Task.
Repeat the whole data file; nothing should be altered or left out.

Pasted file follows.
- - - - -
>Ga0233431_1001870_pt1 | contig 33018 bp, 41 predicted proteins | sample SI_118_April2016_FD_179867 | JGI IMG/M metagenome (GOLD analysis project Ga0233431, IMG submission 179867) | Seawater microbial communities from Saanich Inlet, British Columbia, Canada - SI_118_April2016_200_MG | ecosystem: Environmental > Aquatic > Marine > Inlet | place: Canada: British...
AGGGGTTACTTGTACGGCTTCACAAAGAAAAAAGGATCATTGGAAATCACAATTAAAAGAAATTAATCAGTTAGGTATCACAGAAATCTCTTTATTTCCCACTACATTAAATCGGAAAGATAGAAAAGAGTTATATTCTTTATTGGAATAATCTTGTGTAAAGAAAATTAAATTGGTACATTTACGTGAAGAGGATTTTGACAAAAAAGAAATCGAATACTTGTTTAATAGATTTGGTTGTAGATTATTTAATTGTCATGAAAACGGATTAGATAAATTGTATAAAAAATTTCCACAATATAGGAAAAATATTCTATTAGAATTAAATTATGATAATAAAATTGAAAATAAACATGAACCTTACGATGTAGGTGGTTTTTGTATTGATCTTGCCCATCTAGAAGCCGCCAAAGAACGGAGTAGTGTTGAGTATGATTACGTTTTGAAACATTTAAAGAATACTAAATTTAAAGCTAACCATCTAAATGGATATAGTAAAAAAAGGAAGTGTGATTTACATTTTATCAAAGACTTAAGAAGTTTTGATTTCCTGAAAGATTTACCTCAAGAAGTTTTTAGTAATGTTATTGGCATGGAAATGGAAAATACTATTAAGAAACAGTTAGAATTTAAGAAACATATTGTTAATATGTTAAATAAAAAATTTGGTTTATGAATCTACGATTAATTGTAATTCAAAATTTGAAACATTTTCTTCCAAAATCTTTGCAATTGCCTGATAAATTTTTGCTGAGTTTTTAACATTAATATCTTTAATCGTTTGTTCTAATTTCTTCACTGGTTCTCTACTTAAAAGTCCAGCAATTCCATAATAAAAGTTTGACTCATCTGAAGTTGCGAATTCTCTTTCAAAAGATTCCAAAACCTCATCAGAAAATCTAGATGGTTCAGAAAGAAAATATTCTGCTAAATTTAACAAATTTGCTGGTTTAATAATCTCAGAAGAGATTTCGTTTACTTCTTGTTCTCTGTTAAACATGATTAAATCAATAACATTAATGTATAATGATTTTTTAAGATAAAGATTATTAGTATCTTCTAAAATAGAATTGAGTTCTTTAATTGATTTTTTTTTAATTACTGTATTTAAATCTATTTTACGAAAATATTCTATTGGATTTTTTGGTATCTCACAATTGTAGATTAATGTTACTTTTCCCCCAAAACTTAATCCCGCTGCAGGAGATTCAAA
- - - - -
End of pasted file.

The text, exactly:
>Ga0233431_1001870_pt1 | contig 33018 bp, 41 predicted proteins | sample SI_118_April2016_FD_179867 | JGI IMG/M metagenome (GOLD analysis project Ga0233431, IMG submission 179867) | Seawater microbial communities from Saanich Inlet, British Columbia, Canada - SI_118_April2016_200_MG | ecosystem: Environmental > Aquatic > Marine > Inlet | place: Canada: British...
AGGGGTTACTTGTACGGCTTCACAAAGAAAAAAGGATCATTGGAAATCACAATTAAAAGAAATTAATCAGTTAGGTATCACAGAAATCTCTTTATTTCCCACTACATTAAATCGGAAAGATAGAAAAGAGTTATATTCTTTATTGGAATAATCTTGTGTAAAGAAAATTAAATTGGTACATTTACGTGAAGAGGATTTTGACAAAAAAGAAATCGAATACTTGTTTAATAGATTTGGTTGTAGATTATTTAATTGTCATGAAAACGGATTAGATAAATTGTATAAAAAATTTCCACAATATAGGAAAAATATTCTATTAGAATTAAATTATGATAATAAAATTGAAAATAAACATGAACCTTACGATGTAGGTGGTTTTTGTATTGATCTTGCCCATCTAGAAGCCGCCAAAGAACGGAGTAGTGTTGAGTATGATTACGTTTTGAAACATTTAAAGAATACTAAATTTAAAGCTAACCATCTAAATGGATATAGTAAAAAAAGGAAGTGTGATTTACATTTTATCAAAGACTTAAGAAGTTTTGATTTCCTGAAAGATTTACCTCAAGAAGTTTTTAGTAATGTTATTGGCATGGAAATGGAAAATACTATTAAGAAACAGTTAGAATTTAAGAAACATATTGTTAATATGTTAAATAAAAAATTTGGTTTATGAATCTACGATTAATTGTAATTCAAAATTTGAAACATTTTCTTCCAAAATCTTTGCAATTGCCTGATAAATTTTTGCTGAGTTTTTAACATTAATATCTTTAATCGTTTGTTCTAATTTCTTCACTGGTTCTCTACTTAAAAGTCCAGCAATTCCATAATAAAAGTTTGACTCATCTGAAGTTGCGAATTCTCTTTCAAAAGATTCCAAAACCTCATCAGAAAATCTAGATGGTTCAGAAAGAAAATATTCTGCTAAATTTAACAAATTTGCTGGTTTAATAATCTCAGAAGAGATTTCGTTTACTTCTTGTTCTCTGTTAAACATGATTAAATCAATAACATTAATGTATAATGATTTTTTAAGATAAAGATTATTAGTATCTTCTAAAATAGAATTGAGTTCTTTAATTGATTTTTTTTTAATTACTGTATTTAAATCTATTTTACGAAAATATTCTATTGGATTTTTTGGTATCTCACAATTGTAGATTAATGTTACTTTTCCCCCAAAACTTAATCCCGCTGCAGGAGATTCAAA